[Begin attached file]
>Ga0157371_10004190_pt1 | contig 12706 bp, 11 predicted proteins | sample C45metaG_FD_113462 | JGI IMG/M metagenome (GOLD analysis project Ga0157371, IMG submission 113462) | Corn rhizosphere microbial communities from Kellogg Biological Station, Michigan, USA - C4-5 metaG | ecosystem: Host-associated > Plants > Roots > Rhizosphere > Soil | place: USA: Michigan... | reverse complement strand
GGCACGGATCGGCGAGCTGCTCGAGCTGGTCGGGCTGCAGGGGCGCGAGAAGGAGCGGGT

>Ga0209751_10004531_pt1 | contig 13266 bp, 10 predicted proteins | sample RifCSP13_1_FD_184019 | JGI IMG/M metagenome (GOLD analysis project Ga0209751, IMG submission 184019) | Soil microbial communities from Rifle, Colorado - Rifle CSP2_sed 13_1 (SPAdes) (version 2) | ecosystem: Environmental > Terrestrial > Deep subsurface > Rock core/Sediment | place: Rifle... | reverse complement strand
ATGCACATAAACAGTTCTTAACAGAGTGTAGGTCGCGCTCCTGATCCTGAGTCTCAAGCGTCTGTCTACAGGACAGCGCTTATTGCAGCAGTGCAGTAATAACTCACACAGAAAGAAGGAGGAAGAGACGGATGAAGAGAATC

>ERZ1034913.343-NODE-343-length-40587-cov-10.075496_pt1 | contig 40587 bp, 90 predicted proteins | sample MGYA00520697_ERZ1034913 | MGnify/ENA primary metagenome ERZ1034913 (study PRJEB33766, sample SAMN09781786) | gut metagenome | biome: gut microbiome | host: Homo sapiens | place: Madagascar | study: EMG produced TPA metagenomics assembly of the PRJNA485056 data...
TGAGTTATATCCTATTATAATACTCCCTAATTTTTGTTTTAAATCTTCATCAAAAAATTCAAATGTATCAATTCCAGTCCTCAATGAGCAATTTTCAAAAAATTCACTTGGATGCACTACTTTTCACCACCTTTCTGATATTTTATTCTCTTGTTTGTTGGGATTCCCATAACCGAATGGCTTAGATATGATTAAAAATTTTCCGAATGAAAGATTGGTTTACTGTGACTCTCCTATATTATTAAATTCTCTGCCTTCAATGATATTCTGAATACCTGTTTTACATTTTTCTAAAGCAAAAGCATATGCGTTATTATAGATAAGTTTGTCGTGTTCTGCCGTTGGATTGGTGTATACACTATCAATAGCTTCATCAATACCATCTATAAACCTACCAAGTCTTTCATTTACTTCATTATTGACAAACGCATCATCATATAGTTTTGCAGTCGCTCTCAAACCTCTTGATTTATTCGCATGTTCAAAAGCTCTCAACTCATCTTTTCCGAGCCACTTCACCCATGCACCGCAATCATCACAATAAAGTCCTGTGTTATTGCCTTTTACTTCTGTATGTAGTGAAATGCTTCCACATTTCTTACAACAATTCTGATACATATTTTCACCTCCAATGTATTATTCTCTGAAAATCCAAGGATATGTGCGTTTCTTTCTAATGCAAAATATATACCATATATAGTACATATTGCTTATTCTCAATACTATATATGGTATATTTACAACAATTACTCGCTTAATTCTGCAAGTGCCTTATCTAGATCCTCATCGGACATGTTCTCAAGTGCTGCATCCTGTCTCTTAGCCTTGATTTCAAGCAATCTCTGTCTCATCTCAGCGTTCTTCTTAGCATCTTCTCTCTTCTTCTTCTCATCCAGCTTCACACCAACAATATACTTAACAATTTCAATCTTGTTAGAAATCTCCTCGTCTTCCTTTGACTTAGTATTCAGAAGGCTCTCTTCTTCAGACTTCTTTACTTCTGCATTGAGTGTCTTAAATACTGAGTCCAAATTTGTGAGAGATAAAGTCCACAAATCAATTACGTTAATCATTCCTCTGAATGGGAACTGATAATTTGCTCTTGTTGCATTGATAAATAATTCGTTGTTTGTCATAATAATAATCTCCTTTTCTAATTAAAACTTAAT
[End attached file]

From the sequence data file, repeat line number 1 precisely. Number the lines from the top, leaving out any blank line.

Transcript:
>Ga0157371_10004190_pt1 | contig 12706 bp, 11 predicted proteins | sample C45metaG_FD_113462 | JGI IMG/M metagenome (GOLD analysis project Ga0157371, IMG submission 113462) | Corn rhizosphere microbial communities from Kellogg Biological Station, Michigan, USA - C4-5 metaG | ecosystem: Host-associated > Plants > Roots > Rhizosphere > Soil | place: USA: Michigan... | reverse complement strand